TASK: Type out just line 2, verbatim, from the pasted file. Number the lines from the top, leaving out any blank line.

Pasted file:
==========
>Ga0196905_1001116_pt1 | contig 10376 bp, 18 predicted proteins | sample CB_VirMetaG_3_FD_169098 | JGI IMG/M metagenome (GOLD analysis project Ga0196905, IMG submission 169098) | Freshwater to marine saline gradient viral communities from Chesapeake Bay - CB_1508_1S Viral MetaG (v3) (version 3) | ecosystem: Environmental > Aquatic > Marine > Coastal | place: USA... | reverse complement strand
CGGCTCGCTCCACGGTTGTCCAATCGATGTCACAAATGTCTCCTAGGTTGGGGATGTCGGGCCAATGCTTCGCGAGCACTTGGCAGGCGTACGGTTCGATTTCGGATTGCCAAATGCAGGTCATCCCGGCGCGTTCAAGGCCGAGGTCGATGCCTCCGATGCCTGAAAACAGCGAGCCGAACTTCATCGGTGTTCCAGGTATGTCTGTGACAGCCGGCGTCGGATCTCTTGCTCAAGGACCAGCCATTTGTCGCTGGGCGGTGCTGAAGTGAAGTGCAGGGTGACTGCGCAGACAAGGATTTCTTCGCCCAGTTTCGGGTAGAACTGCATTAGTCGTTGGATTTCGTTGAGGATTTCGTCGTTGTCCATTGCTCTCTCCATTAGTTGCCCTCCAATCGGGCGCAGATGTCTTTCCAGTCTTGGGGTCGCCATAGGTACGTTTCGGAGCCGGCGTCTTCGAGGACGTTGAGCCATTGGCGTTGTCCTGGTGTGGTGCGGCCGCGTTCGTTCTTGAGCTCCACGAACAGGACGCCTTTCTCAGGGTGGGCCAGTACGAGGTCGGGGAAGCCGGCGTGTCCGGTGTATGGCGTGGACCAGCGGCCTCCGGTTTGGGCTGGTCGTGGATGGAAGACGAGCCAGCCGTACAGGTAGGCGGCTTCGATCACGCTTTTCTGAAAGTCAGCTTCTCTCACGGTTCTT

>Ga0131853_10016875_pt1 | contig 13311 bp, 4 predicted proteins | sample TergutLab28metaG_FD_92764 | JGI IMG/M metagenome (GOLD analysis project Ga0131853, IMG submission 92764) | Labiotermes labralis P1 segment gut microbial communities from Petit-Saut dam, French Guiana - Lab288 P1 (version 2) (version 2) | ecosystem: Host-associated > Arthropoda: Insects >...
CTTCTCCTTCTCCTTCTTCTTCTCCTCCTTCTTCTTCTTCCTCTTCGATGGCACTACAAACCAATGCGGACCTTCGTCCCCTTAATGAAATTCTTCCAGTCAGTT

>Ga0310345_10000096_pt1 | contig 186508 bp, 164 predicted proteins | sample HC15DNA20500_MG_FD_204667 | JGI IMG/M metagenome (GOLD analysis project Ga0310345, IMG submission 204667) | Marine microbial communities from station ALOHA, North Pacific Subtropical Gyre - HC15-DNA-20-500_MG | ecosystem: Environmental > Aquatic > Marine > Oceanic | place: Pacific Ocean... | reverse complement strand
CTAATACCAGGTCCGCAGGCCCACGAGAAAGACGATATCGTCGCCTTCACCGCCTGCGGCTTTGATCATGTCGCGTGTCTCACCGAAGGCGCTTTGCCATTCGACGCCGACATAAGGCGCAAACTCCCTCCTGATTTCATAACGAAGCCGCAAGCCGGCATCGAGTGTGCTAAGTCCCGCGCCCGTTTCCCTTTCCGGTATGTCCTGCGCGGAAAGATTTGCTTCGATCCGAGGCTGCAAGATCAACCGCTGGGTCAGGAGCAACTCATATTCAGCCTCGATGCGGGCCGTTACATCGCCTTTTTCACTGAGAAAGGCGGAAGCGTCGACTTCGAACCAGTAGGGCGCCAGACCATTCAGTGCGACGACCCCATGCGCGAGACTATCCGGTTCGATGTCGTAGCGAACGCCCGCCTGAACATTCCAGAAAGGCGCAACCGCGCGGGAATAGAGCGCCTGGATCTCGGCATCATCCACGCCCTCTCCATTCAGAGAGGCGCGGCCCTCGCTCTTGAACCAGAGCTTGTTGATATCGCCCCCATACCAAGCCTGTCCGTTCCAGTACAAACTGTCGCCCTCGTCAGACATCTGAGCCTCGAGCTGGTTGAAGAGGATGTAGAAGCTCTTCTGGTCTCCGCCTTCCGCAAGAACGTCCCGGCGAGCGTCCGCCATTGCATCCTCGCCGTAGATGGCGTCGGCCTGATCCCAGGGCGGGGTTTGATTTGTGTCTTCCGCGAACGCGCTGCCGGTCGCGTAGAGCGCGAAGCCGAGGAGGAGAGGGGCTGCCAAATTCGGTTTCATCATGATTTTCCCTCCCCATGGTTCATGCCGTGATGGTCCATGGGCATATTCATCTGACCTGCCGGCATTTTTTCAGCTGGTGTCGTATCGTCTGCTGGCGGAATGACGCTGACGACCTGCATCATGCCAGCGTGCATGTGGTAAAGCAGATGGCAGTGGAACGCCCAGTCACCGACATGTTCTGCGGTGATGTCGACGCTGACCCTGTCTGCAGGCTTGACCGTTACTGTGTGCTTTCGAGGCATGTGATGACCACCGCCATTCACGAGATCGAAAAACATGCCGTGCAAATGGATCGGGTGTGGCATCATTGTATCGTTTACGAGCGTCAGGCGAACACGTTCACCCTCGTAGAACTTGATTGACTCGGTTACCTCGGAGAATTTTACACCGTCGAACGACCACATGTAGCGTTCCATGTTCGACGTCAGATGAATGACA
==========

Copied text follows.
CGGCTCGCTCCACGGTTGTCCAATCGATGTCACAAATGTCTCCTAGGTTGGGGATGTCGGGCCAATGCTTCGCGAGCACTTGGCAGGCGTACGGTTCGATTTCGGATTGCCAAATGCAGGTCATCCCGGCGCGTTCAAGGCCGAGGTCGATGCCTCCGATGCCTGAAAACAGCGAGCCGAACTTCATCGGTGTTCCAGGTATGTCTGTGACAGCCGGCGTCGGATCTCTTGCTCAAGGACCAGCCATTTGTCGCTGGGCGGTGCTGAAGTGAAGTGCAGGGTGACTGCGCAGACAAGGATTTCTTCGCCCAGTTTCGGGTAGAACTGCATTAGTCGTTGGATTTCGTTGAGGATTTCGTCGTTGTCCATTGCTCTCTCCATTAGTTGCCCTCCAATCGGGCGCAGATGTCTTTCCAGTCTTGGGGTCGCCATAGGTACGTTTCGGAGCCGGCGTCTTCGAGGACGTTGAGCCATTGGCGTTGTCCTGGTGTGGTGCGGCCGCGTTCGTTCTTGAGCTCCACGAACAGGACGCCTTTCTCAGGGTGGGCCAGTACGAGGTCGGGGAAGCCGGCGTGTCCGGTGTATGGCGTGGACCAGCGGCCTCCGGTTTGGGCTGGTCGTGGATGGAAGACGAGCCAGCCGTACAGGTAGGCGGCTTCGATCACGCTTTTCTGAAAGTCAGCTTCTCTCACGGTTCTT